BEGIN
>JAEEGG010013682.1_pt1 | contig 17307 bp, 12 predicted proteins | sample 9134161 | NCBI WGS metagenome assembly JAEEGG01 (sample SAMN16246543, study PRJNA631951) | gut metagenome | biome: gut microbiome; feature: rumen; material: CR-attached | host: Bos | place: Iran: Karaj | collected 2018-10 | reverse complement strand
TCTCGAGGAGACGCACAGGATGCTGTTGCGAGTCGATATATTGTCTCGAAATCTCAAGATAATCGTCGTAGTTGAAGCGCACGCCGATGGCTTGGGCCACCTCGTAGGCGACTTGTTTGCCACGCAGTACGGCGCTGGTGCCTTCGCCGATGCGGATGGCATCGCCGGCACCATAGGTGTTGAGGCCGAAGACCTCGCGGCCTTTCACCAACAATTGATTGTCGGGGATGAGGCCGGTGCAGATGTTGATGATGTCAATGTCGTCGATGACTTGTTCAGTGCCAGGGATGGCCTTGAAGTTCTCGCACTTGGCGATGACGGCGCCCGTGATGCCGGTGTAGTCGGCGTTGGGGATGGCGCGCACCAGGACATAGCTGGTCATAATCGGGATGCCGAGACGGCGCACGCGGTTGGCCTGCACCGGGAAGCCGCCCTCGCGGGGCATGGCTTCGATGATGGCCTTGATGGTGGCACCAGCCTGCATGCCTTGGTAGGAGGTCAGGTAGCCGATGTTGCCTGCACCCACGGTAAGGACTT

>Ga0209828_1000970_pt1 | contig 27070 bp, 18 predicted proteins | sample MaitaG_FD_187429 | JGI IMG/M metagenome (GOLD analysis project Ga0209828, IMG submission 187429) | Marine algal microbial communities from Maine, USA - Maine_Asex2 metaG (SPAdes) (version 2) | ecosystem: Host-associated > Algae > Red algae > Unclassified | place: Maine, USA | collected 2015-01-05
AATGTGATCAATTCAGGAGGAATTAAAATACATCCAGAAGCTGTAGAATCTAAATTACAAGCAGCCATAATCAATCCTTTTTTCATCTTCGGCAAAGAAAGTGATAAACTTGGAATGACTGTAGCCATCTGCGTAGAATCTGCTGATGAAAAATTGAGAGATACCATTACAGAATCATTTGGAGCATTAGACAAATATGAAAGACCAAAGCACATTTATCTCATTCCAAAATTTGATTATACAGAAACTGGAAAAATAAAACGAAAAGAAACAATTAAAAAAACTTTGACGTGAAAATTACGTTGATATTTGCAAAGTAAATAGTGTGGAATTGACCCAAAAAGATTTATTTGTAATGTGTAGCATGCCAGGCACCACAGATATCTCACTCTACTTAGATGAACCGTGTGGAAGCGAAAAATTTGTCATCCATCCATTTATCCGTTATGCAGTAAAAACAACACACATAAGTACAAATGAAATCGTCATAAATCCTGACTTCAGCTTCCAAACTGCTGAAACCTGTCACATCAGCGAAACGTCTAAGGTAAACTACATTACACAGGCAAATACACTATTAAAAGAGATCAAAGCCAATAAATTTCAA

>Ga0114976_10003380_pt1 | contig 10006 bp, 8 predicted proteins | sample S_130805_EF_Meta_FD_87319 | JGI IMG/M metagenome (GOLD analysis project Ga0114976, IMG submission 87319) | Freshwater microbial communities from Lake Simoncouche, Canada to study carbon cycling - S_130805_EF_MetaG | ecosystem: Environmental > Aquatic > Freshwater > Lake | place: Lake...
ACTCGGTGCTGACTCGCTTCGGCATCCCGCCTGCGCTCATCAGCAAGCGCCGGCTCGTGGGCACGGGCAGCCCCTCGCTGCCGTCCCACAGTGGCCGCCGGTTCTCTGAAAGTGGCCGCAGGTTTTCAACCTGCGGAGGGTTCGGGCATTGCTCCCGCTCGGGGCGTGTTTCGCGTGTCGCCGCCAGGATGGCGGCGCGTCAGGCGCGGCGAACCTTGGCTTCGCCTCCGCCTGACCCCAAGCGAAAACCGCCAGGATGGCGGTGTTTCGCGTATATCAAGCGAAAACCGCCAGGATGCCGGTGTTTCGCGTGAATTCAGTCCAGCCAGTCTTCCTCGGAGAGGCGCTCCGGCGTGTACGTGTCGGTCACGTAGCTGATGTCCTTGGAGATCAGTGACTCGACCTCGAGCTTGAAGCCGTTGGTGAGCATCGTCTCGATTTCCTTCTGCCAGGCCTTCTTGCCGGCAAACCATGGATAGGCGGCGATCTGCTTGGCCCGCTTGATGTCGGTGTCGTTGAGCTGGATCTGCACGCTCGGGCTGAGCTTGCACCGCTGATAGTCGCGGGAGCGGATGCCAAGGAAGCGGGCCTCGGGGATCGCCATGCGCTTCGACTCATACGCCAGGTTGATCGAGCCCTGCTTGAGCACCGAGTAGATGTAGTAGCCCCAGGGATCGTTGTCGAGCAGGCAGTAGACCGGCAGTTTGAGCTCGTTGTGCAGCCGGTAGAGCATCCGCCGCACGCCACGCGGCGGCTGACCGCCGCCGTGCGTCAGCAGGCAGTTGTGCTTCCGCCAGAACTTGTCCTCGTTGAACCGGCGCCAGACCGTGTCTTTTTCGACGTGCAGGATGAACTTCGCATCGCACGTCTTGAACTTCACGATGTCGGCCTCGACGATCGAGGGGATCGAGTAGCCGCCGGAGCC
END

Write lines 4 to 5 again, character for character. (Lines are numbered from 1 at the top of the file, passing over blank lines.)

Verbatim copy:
AATGTGATCAATTCAGGAGGAATTAAAATACATCCAGAAGCTGTAGAATCTAAATTACAAGCAGCCATAATCAATCCTTTTTTCATCTTCGGCAAAGAAAGTGATAAACTTGGAATGACTGTAGCCATCTGCGTAGAATCTGCTGATGAAAAATTGAGAGATACCATTACAGAATCATTTGGAGCATTAGACAAATATGAAAGACCAAAGCACATTTATCTCATTCCAAAATTTGATTATACAGAAACTGGAAAAATAAAACGAAAAGAAACAATTAAAAAAACTTTGACGTGAAAATTACGTTGATATTTGCAAAGTAAATAGTGTGGAATTGACCCAAAAAGATTTATTTGTAATGTGTAGCATGCCAGGCACCACAGATATCTCACTCTACTTAGATGAACCGTGTGGAAGCGAAAAATTTGTCATCCATCCATTTATCCGTTATGCAGTAAAAACAACACACATAAGTACAAATGAAATCGTCATAAATCCTGACTTCAGCTTCCAAACTGCTGAAACCTGTCACATCAGCGAAACGTCTAAGGTAAACTACATTACACAGGCAAATACACTATTAAAAGAGATCAAAGCCAATAAATTTCAA

>Ga0114976_10003380_pt1 | contig 10006 bp, 8 predicted proteins | sample S_130805_EF_Meta_FD_87319 | JGI IMG/M metagenome (GOLD analysis project Ga0114976, IMG submission 87319) | Freshwater microbial communities from Lake Simoncouche, Canada to study carbon cycling - S_130805_EF_MetaG | ecosystem: Environmental > Aquatic > Freshwater > Lake | place: Lake...